Practical Strategies for Music Educatorsp. 109
Be Aware of the Social Environment in Your Schoolp. 109
Synergyp. 111
A Moral/Ethical Codep. 111
Being Proactive in Your Approach to Socializationp. 112
Conclusion: Critical Issues for Students with Special Needsp. 117
Discussion Questionsp. 117
Curriculum and Assessment for Students with Special Needsp. 121
Fundamentals of Curriculum Design and Students with Special Needs (A Quick Review)p. 122
Constructivism as a Model to Assist with Inclusionp. 123
Four Primary Teaching Practices to Consider When Teaching Students with Disabilities in a Modified or Adapted Curriculump. 126
Curricular Modifications in Music Education for Students with Disabilitiesp. 131
Incorporating Important Elements of Music Therapy into the Music Education Curriculump. 131
Assessment and Students with Special Needsp. 141
Measurement, Assessment, and Evaluation for Students with Disabilitiesp. 141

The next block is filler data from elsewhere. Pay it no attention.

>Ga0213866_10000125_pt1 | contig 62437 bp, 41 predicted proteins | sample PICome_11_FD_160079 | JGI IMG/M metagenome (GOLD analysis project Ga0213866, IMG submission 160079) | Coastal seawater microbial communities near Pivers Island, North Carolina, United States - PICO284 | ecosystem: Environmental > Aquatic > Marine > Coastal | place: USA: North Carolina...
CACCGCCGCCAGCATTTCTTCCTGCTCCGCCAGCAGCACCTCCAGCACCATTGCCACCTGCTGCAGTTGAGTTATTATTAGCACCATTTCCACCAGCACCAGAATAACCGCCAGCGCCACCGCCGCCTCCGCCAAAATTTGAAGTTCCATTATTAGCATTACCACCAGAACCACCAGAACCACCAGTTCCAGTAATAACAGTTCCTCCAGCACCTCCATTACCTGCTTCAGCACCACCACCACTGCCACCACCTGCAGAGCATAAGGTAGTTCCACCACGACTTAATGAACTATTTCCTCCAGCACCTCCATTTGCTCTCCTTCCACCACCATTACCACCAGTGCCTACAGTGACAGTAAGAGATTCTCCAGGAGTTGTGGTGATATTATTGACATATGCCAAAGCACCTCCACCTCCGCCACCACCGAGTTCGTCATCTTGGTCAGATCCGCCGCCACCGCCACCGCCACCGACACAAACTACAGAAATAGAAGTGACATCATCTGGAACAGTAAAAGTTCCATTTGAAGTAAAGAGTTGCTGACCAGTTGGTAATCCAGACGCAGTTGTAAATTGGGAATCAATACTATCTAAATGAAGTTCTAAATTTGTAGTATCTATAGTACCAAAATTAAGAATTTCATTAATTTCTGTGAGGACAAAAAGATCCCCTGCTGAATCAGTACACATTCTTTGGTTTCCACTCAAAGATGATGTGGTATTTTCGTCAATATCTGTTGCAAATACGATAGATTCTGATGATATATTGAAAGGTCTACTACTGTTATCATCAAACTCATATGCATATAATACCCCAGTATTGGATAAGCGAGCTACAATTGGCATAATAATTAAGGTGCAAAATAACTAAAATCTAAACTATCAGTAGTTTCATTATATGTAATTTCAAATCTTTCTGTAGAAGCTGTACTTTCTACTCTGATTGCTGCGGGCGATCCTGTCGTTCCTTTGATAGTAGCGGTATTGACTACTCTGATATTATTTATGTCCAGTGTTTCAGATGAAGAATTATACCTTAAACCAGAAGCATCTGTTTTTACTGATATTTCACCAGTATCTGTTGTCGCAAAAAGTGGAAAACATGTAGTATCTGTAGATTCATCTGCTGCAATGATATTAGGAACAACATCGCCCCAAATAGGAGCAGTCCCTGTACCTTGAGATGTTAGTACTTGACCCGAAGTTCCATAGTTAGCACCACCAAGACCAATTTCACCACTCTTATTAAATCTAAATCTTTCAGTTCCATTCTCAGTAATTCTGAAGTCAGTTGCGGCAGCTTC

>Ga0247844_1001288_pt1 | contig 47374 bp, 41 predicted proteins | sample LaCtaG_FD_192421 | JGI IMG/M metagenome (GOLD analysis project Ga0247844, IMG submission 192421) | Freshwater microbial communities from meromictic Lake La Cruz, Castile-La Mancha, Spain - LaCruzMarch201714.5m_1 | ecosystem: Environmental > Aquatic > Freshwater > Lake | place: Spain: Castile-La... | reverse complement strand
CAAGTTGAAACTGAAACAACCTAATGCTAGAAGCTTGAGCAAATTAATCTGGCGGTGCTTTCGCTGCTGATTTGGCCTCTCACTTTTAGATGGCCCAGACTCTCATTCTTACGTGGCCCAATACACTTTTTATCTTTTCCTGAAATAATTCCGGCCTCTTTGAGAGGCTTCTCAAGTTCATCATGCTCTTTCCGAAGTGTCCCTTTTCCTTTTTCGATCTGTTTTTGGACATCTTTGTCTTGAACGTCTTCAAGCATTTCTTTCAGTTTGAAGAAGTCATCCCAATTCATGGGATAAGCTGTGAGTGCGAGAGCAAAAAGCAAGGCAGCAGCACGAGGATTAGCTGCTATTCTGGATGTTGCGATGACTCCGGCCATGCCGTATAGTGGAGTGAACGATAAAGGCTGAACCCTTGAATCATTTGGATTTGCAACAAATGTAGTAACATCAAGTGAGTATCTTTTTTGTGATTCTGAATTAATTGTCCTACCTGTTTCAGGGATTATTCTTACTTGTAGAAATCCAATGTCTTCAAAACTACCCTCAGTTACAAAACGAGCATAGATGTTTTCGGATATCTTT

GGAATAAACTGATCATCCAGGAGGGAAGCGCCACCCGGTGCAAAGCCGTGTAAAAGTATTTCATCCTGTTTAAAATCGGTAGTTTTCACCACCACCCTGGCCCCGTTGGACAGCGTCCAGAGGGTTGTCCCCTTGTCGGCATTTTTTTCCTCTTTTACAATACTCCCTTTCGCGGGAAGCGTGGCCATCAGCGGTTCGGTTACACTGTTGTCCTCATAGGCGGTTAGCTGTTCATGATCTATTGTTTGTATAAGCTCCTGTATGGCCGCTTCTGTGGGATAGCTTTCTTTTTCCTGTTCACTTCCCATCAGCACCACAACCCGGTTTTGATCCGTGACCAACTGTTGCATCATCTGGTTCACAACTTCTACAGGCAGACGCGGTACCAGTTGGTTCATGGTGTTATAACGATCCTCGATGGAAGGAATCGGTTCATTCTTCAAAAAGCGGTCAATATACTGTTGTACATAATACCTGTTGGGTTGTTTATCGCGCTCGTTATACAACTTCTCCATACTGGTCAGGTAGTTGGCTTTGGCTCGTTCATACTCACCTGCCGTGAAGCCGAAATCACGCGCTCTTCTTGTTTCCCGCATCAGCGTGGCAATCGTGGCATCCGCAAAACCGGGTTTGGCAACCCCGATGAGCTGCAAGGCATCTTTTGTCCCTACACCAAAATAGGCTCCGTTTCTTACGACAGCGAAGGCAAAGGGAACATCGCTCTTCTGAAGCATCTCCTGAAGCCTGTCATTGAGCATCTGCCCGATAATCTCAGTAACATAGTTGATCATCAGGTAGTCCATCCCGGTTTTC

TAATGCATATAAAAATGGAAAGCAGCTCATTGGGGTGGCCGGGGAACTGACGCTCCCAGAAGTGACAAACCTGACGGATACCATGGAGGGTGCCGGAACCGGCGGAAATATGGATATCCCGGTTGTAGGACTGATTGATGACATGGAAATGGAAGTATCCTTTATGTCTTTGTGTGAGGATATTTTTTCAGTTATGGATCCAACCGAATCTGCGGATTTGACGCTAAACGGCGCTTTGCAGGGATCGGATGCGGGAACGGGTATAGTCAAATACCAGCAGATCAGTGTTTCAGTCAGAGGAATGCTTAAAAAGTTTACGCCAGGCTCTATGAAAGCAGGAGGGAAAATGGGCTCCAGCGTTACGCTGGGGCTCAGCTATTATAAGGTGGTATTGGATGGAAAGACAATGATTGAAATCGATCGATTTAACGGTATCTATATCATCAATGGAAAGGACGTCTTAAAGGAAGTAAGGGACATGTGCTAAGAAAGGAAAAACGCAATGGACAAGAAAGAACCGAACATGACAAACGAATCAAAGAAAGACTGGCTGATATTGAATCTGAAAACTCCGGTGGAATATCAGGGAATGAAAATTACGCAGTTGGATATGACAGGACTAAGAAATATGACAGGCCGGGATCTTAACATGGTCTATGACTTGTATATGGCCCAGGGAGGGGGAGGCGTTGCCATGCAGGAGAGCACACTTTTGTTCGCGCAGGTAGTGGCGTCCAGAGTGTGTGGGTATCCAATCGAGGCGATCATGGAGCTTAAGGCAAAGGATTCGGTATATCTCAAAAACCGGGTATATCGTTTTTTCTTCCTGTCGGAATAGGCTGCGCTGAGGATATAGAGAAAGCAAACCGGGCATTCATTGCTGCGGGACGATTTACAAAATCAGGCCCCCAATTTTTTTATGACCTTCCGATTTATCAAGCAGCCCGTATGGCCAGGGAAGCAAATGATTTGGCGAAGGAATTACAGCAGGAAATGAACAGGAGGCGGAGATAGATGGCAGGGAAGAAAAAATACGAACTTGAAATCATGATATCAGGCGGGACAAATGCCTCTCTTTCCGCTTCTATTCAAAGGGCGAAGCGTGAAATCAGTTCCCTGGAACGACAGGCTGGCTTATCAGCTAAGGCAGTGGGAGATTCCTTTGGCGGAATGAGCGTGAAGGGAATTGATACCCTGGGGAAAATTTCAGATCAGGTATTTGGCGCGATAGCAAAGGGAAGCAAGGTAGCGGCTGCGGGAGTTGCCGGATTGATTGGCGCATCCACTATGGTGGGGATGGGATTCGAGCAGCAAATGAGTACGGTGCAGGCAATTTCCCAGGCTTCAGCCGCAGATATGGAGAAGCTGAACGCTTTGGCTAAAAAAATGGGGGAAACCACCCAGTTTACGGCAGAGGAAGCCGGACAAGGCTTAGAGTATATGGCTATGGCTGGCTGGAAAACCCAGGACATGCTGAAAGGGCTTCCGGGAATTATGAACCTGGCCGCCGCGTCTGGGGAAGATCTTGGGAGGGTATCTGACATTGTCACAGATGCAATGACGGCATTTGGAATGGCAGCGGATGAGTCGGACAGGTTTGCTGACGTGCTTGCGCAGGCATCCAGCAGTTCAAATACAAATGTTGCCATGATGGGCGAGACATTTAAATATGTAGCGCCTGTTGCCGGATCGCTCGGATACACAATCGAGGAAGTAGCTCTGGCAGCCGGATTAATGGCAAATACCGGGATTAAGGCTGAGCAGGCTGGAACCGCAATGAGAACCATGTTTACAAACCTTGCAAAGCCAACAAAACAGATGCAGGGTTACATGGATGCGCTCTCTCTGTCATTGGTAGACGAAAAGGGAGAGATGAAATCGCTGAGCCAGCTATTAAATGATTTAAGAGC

Formative Assessments for Students with Special Needsp. 142
Establishing a Baseline of Understandingp. 142
Writing Clear Obtainable Objectives for Students with Special Needsp. 144
Assessing Nonmusical Goalsp. 145
Alternative Assessments for Students with Special Needsp. 148
Summative Assessments and Students with Special Needsp. 148
Conclusionp. 149
Discussion Questionsp. 149
Teaching Strategies for Performers with Special Needsp. 151
The Hidden Curriculum in Traditional Performing Ensembles (Equal Access)p. 153
Participating in the Special Education Processp. 154
Understanding the Disability (Seeking Resources)p. 155
Adaptation of Instruction for Performers with Special Needsp. 156
The Use of Technologyp. 157
Large Group Performing Ensembles: Are They the Appropriate Placement for Students with Special Needs?p. 158
Meaningful Participationp. 159
Conclusionp. 163
Discussion Questionsp. 163
Teaching Music to Students Who Are Intellectually Giftedp. 164
Intellectual Giftedness in the Music Classroomp. 165
Understanding the Spectrum of Special Needs (Gifted and Talented)p. 165
A Brief Background of How Students Are Identified as ˘Gifted÷p. 166